POSTSCRIPT: You can see more of Akhavan’s work in her webseries The Slope with Ingrid Jungermann (who seems like she might have been a model for Appropriate Behavior‘s Maxine), which is all here and which I can totally recommend, having now watched them. At its core, or at least where it begins, is the premise of ‘homophobic’ lesbians, playing with a lot of the labels and people’s sensitivity towards them (which is totally necessary and important, but also a fruitful area for comedy it turns out). But even here, starting in 2010, there’s plenty of really great one-liners which deserve to be quoted everywhere and widely. If I had a Tumblr, this week it would all be gifsets from this.


CREDITS || Director/Writer Desiree Akhavan | Cinematographer Chris Teague | Starring Desiree Akhavan | Length 90 minutes

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Obvious Child (2014)

NEW RELEASE FILM REVIEW || Seen at Laurelhurst Theater, Portland, Oregon, Thursday 28 September 2014 || My Rating 4 stars excellent


© A24

I’ve been on holiday in the United States for a few weeks and thus have not been seeing many films. However, thanks to the magic of cheap second-run cinemas (the wonderful Laurelhurst in currently-sunny Portland), I caught up with this comedy which is just being released in the UK. It’s been billed by various pundits as an “abortion romcom” although this is rather misleading and reductive, as the two aspects are fairly distinct. Abortion is hardly a laughing matter, nor is it treated as such; that the central character, Donna, a stand-up comedian, works it into a routine is more to do with her desperation and confusion at the way her life has been going. At the same time, the reality of abortion, and the importance of its availability, is not dodged either. It’s certainly something that could be an awkward blend for this kind of movie, but I think it’s all pulled off wonderfully, no little thanks to the excellent work of lead actor Jenny Slate, who had a single season as a cast member of Saturday Night Live before showing up in excellent smaller roles in TV comedies like Parks and Recreation (another training ground for many of the current generation’s finest comic actors). As Donna, she starts the film off on stage, joking about her relationship, which soon ends, leading a few nights later to some drunken sex with a cute, nice guy she meets at a bar, Max (played by Jake Lacy, who had a role in the last few seasons of The Office US series, and who has a similarly bland likeability here). The ensuing revelations are all handled well, with some low-key (and mostly self-inflicted) drama between Donna and her parents, as well as a series of awkward subsequent encounters with Max which are sympathetically handled, but not conclusively resolved. Quite apart from taking what remains a fairly hot-button issue (especially Stateside), this is a nuanced, well-made and very funny film that deserves every success, and is only more impressive for the sureness of its handling of the subject matter.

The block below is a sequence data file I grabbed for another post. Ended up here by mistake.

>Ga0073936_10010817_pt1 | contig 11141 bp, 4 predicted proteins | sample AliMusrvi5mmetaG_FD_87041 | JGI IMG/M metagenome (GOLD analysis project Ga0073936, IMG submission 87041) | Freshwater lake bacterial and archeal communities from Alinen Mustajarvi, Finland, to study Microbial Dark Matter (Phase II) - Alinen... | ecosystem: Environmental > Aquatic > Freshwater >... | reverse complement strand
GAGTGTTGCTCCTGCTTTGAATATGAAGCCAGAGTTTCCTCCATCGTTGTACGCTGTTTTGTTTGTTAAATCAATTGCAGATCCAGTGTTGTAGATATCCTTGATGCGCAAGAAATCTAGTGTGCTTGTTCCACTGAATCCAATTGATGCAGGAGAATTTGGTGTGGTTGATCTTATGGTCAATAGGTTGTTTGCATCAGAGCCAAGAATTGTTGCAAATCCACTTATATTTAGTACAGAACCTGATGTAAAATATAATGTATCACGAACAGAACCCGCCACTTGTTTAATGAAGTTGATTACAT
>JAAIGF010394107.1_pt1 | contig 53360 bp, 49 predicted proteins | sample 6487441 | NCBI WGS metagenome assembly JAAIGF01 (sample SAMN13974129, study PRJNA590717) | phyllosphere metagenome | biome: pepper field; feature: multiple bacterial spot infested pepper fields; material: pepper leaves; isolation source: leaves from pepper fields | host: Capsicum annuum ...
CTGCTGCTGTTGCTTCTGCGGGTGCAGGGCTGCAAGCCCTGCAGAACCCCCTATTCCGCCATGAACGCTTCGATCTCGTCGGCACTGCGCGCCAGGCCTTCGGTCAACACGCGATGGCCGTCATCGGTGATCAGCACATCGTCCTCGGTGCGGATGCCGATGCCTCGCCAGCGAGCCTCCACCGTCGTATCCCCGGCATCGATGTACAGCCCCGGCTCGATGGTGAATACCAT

CREDITS || Director/Writer Gillian Robespierre (based on the short film by Anna Bean, Karen Maine and Gillian Robespierre) | Cinematographer Chris Teague | Starring Jenny Slate, Jake Lacy, Gaby Hoffmann | Length 83 minutes